Ber­lin and the other cities we stu­di­ed during the Con­gress demons­tra­te how action is nee­ded in all kinds of urban con­di­ti­ons from resha­ping public hou­sing through revi­ving public space to buil­ding new mixed use, sustain­ab­le com­mu­nities.

In so doing we should avo­id con­fu­si­on bet­ween moder­ni­ty and moder­nism as a style. The­re is lots of good work being done quiet­ly that doesn’t fea­ture in the archi­tec­tu­ral maga­zi­nes as it intends to be more or less invi­si­ble but makes a pro­found­ly posi­ti­ve con­tri­bu­ti­on to the urban fabric.

Pro­cess mat­ters. We must end silo thin­king and inte­gra­te across sec­tors and disci­pli­nes. We have a ran­ge of tech­ni­ques to call on for place making inclu­ding char­ret­tes and design coding. We also have a ran­ge of instru­ments to use inclu­ding new finan­cing, regu­la­to­ry and gover­nan­ce models and sys­tems. We should look cri­ti­cal­ly at the rules that affect urban space.

Our pro­s­pects look good. We can learn from the Ame­ri­can expe­ri­ence of the Con­gress for New Urba­nism to esta­blish alli­an­ces and ener­gi­se the urban deve­lop­ment pro­cess. Governments do see a key role for orga­ni­sa­ti­ons like the CEU and we must make use of this soci­al and poli­ti­cal capi­tal to pur­sue our Char­ter aims.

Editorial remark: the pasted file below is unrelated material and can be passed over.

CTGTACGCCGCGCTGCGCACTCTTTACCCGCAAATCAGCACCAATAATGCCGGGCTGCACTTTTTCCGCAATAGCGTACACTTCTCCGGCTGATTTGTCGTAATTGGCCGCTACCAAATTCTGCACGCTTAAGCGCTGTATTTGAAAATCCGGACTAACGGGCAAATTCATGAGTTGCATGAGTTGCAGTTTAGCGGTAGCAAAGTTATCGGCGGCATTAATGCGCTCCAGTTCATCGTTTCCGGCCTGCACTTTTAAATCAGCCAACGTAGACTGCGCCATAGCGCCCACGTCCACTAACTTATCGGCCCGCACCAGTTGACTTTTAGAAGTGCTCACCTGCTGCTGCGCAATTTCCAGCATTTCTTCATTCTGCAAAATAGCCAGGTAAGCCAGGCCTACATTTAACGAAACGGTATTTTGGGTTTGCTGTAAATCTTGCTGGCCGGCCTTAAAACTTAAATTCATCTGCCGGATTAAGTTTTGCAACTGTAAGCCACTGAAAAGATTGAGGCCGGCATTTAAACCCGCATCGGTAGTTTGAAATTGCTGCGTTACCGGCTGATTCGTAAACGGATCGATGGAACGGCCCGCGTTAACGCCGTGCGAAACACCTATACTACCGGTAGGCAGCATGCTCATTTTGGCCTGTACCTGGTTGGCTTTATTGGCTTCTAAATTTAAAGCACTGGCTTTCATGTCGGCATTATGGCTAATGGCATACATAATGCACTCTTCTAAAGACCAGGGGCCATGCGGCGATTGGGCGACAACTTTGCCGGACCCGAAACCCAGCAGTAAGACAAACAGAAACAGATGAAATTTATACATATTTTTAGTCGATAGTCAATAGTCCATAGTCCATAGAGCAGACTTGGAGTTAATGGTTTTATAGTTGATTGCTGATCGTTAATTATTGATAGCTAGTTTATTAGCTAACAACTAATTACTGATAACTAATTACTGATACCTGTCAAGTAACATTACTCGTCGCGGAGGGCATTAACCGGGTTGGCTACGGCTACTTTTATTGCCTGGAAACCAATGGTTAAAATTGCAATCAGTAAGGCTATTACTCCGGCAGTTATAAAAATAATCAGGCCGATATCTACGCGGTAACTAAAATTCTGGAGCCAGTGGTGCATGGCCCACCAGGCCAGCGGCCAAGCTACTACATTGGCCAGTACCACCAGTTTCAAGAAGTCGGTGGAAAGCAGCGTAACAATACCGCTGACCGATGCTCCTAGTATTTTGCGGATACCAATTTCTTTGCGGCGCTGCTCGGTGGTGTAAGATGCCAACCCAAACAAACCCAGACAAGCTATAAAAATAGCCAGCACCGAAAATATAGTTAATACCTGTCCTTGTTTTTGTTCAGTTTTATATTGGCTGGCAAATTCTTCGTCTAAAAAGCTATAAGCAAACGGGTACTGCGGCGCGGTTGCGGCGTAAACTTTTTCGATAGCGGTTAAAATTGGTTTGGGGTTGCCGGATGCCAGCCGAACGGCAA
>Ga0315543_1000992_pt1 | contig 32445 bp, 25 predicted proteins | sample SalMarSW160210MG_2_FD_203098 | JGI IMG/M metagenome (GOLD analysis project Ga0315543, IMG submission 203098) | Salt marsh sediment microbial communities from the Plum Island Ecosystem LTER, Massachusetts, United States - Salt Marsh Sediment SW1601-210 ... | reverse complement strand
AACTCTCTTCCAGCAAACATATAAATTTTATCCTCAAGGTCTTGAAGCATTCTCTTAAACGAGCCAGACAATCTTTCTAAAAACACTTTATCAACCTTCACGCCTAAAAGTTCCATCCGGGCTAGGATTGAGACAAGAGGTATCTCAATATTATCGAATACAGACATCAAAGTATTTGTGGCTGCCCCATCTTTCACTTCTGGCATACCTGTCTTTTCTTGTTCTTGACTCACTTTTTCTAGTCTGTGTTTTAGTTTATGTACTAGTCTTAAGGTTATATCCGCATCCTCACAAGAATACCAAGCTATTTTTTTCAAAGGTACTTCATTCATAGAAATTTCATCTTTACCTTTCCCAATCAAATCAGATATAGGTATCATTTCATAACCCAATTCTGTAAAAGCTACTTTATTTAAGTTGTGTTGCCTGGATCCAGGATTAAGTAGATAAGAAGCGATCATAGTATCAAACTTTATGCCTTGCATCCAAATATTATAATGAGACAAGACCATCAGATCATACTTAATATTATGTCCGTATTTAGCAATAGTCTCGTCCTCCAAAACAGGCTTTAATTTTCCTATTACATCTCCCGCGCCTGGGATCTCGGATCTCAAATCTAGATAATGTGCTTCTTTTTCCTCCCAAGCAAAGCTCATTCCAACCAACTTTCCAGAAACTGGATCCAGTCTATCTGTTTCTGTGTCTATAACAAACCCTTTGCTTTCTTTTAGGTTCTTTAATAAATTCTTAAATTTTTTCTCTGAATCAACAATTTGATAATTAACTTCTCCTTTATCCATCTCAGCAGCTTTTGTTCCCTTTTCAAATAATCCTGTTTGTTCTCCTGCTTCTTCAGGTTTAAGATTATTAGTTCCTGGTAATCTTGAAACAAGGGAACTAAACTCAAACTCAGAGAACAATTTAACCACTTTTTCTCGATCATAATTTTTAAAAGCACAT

Edu­ca­ti­on mat­ters. We have to bet­ter teach our­sel­ves in order to more effec­tively sha­re our Char­ter messa­ge. CEU should con­ti­nue to work with part­ners like INTBAU, and like min­ded orga­ni­sa­ti­ons like the Aca­de­my for Urba­nism and the Sustain­ab­le Com­mu­nities Pro­gram­me to bring urba­nism into the main­stream of Euro­pean place making.

Final­ly, par­ti­ci­pants from many disci­pli­nes, tra­di­ti­ons and pla­ces sha­re a lot of com­mon ground and a high level of ener­gy to pur­sue more huma­ne urba­nism across Euro­pe in future. We need to build on that for the good of all.

Susan Par­ham 24th Sep­tem­ber 2005